News Briefs

Bush and Blanco stumble on video, the vague Blanco recall effort and more


President George Bush and Louisiana Gov. Kathleen Blanco took further hits for their Katrina response last week when the Associated Press obtained videos of government briefings on the eve of the storm. Bush doesn't ask any questions during an Aug. 28 briefing that includes National Hurricane Center Director Max Mayfield's "very, very grave concern'" about floodwaters topping the levees and ex-FEMA chief Michael Brown's warning that "My gut tells me ... this is a bad one and a big one." At the end of the briefing, Bush says, "I want to assure the folks at the state level that we are fully prepared."

Blanco, meanwhile, tells Brown and others in a video briefing around noon on Aug. 29, "I think we have not breached the levee at this time." The National Weather Service had issued a flash-flood warning because of a confirmed report of a levee breach shortly after 9 a.m.

Sen. David Vitter best summed up the videotapes' content: "[It] makes it perfectly clear once again that this disaster was not out of the blue or unforeseeable," says Vitter. "It not only was predictable, it was actually predicted. That's what made the failures in response ' at the local, state and federal level ' all the more outrageous." ' Scott Jordan


As a high-profile tour of legislators including Speaker of the House Dennis Hastert toured devastated New Orleans areas last week, Rep. Charles Boustany wrote Hastert and requested that the Congressional delegation also visit areas affected by Hurricane Rita. Hastert responded that logistics prevented the delegation from making the trip West, but pledged to make a personal visit in the future to tour Rita-impacted areas. ' SJ


The organizers behind an effort to recall Gov. Kathleen Blanco claim signatures and donations are pouring in but are unable to be specific on both fronts. Kat Landry, a Republican from St. Martinville, formally filled out recall papers with the Secretary of State in early January. State law grants her a 180-day period to collect about 900,000 signatures. The clock will tick even louder as Landry nears the midway point toward the end of the month. When interviewed last week, Landry said she had no idea how many signatures had been collected by her team. "I don't have a number, and I wouldn't release it yet anyway," she says. "We're taking it one day at a time right now." Landry has also started asking for donations through her Web site,, to help launch a media tour, pay for promotional materials and retain the services of a lawyer specializing in recall elections. Again, Landry was unable to estimate any dollar amount. "We've had citizens sending in money," she says, "but I just don't know how much and can't release that." ' Jeremy Alford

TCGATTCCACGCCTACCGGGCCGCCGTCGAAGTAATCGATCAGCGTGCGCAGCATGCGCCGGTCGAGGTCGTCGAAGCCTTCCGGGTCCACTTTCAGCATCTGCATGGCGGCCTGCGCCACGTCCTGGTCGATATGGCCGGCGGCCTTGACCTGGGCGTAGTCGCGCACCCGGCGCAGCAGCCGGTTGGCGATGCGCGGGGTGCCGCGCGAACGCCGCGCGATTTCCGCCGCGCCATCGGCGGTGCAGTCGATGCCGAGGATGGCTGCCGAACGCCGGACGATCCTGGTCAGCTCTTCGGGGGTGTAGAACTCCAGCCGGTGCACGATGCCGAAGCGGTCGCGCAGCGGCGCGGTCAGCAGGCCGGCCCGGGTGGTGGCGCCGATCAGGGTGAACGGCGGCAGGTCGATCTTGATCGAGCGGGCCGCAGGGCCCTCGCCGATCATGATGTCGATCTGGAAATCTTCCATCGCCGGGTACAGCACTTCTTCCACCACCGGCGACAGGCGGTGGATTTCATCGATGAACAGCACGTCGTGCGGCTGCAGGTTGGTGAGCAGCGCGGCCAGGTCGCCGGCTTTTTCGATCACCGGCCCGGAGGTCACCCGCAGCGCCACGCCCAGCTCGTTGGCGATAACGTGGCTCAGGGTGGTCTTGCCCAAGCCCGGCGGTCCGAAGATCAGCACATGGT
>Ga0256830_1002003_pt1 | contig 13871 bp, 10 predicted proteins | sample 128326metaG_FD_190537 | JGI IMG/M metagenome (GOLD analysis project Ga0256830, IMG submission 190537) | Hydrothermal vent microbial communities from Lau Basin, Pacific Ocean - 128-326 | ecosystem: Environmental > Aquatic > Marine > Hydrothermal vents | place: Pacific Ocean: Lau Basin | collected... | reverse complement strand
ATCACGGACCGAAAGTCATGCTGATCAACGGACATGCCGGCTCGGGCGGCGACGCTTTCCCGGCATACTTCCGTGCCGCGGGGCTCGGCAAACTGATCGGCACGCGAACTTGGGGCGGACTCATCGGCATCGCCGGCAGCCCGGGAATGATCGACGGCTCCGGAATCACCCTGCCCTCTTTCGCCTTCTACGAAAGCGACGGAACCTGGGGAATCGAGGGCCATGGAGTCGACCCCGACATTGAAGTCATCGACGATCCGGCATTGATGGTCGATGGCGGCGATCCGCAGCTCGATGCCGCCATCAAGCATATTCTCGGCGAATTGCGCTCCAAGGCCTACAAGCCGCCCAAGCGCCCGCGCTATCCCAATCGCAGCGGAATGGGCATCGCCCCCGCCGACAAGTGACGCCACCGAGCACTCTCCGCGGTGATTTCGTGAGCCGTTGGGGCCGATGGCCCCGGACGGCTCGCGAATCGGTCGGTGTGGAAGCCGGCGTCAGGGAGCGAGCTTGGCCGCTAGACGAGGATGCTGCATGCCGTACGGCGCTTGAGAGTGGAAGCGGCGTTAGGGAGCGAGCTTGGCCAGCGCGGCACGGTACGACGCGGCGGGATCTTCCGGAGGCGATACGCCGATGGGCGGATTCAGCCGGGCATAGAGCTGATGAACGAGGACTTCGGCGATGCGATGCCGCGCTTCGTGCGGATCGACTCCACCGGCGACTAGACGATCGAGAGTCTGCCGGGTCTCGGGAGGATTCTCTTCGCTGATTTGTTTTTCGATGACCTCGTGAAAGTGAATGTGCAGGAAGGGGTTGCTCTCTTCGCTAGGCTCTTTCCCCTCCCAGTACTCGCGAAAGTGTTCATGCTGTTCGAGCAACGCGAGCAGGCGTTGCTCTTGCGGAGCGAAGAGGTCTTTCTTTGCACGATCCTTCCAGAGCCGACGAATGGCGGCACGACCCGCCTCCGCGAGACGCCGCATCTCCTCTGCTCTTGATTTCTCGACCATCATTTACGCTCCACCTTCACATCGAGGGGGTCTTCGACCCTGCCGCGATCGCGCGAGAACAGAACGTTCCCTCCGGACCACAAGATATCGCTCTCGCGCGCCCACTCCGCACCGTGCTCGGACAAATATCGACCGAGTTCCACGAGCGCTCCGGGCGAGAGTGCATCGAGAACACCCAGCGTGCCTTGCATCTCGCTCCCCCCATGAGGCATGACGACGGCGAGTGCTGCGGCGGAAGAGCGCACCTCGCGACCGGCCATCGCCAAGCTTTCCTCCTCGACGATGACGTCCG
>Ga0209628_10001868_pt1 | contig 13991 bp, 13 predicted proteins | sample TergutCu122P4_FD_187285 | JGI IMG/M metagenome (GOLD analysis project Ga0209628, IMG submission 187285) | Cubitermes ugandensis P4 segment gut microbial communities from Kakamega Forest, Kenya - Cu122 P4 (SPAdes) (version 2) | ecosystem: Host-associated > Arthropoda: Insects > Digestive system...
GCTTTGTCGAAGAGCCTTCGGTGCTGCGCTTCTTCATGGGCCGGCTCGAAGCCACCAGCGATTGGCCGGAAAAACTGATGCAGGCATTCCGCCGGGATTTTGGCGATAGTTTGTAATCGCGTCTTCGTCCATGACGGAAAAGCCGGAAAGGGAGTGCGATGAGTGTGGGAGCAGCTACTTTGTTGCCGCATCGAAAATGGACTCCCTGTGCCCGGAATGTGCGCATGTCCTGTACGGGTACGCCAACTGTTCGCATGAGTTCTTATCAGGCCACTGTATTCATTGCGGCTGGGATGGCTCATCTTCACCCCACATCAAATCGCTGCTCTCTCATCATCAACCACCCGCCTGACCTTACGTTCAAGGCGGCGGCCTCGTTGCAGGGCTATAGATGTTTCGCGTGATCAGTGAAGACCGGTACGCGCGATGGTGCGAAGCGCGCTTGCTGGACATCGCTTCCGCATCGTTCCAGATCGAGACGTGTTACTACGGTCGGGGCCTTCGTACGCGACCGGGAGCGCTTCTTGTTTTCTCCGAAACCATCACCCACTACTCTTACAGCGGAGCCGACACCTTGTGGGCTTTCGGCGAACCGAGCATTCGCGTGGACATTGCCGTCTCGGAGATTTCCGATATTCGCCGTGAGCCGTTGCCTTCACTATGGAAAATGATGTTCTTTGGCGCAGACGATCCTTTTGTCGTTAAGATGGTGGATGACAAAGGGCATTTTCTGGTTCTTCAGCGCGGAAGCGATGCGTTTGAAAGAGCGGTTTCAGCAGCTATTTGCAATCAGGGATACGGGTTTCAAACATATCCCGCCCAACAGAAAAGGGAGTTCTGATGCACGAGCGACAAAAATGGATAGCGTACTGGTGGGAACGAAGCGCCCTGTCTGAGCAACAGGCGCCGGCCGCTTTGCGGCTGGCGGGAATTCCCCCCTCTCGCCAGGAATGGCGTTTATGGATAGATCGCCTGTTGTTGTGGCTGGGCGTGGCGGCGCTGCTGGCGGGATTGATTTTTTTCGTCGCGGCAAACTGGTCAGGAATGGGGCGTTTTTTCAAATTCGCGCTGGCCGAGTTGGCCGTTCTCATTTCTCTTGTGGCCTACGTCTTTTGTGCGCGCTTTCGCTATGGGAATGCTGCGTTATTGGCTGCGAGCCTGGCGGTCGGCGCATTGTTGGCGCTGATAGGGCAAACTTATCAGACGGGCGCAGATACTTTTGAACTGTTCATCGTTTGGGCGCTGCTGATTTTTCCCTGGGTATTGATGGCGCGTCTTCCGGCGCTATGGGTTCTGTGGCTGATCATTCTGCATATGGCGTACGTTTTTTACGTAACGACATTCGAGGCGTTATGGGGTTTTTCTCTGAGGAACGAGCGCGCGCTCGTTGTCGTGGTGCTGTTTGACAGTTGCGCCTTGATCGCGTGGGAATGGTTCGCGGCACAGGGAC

Putting aside that last weekend could have been a thrilling Division I face-off between Lafayette High and Carencro had it not been for the Louisiana High School Athletic Association's questionable ruling disqualifying the Mighty Lions (due to an ineligible coach on the sidelines), it turned out to be a shining moment for Lafayette Parish soccer, nonetheless.

On Friday night, STM's Lady Cougars claimed the Division II state championship title on the road, stomping Vandebilt Catholic of Houma 3-1. The excitement was a bit tempered by the defeat of Teurlings Catholic's boys, 3-0, to Lake Charles' powerful St. Louis in Division III at UL's soccer complex.

On Saturday, however, it was all Lafayette. Though the 1-0 score did not accurately reflect it, the Lafayette High Mighty Lion girls pounded Barbe's goal throughout the contest on UL's field, and the Carencro Bears' boys team, a third place finisher in district play, came up big with a 3-1 victory over Fontainebleau of Mandeville. ' Leslie Turk


A recent study of forest product opportunities in Louisiana has identified wood and plastic as a promising business development option. Louisiana Economic Development states the market is on the verge of a major boom, and there is great potential for a facility built inside the state to produce planking, railing and other building products. "With the demand for housing construction materials nationwide ' especially in hurricane-impacted areas of Louisiana ' the total market for these materials is large and growing," says Kelsey Short, LED's director of agriculture and forestry. The U.S. market for decking ' generally used for residential and commercial decks, public boardwalks and docks ' was 3.8 billion linear feet in 2002 and is projected to grow 3 percent annually through 2010. In areas along the Gulf Coast post-Katrina and Rita, the demand for these materials could easily be higher, according to the study. ' JA


In the fall, UL Lafayette and Southeastern Louisiana University will jointly offer a Doctor of Education degree in educational leadership. It's the first Ed.D program ever offered in Lafayette, where Ph.Ds are already offered in several areas. "There was a definite need out there for this type of degree program," says Dr. Gerald Carlson, dean of education at UL. The program is billed as a hybrid: it is designed to produce practitioners with an applied emphasis that distinguishes it from an academic Ph.D. At the same time, the program embodies the rigor, culture and higher educational standards characteristic of all doctoral level programs of study. Initial candidates for the program will include educators who hold a master's degree in administration and supervision who are preparing for a superintendent position or other high level policy-making job. ' JA**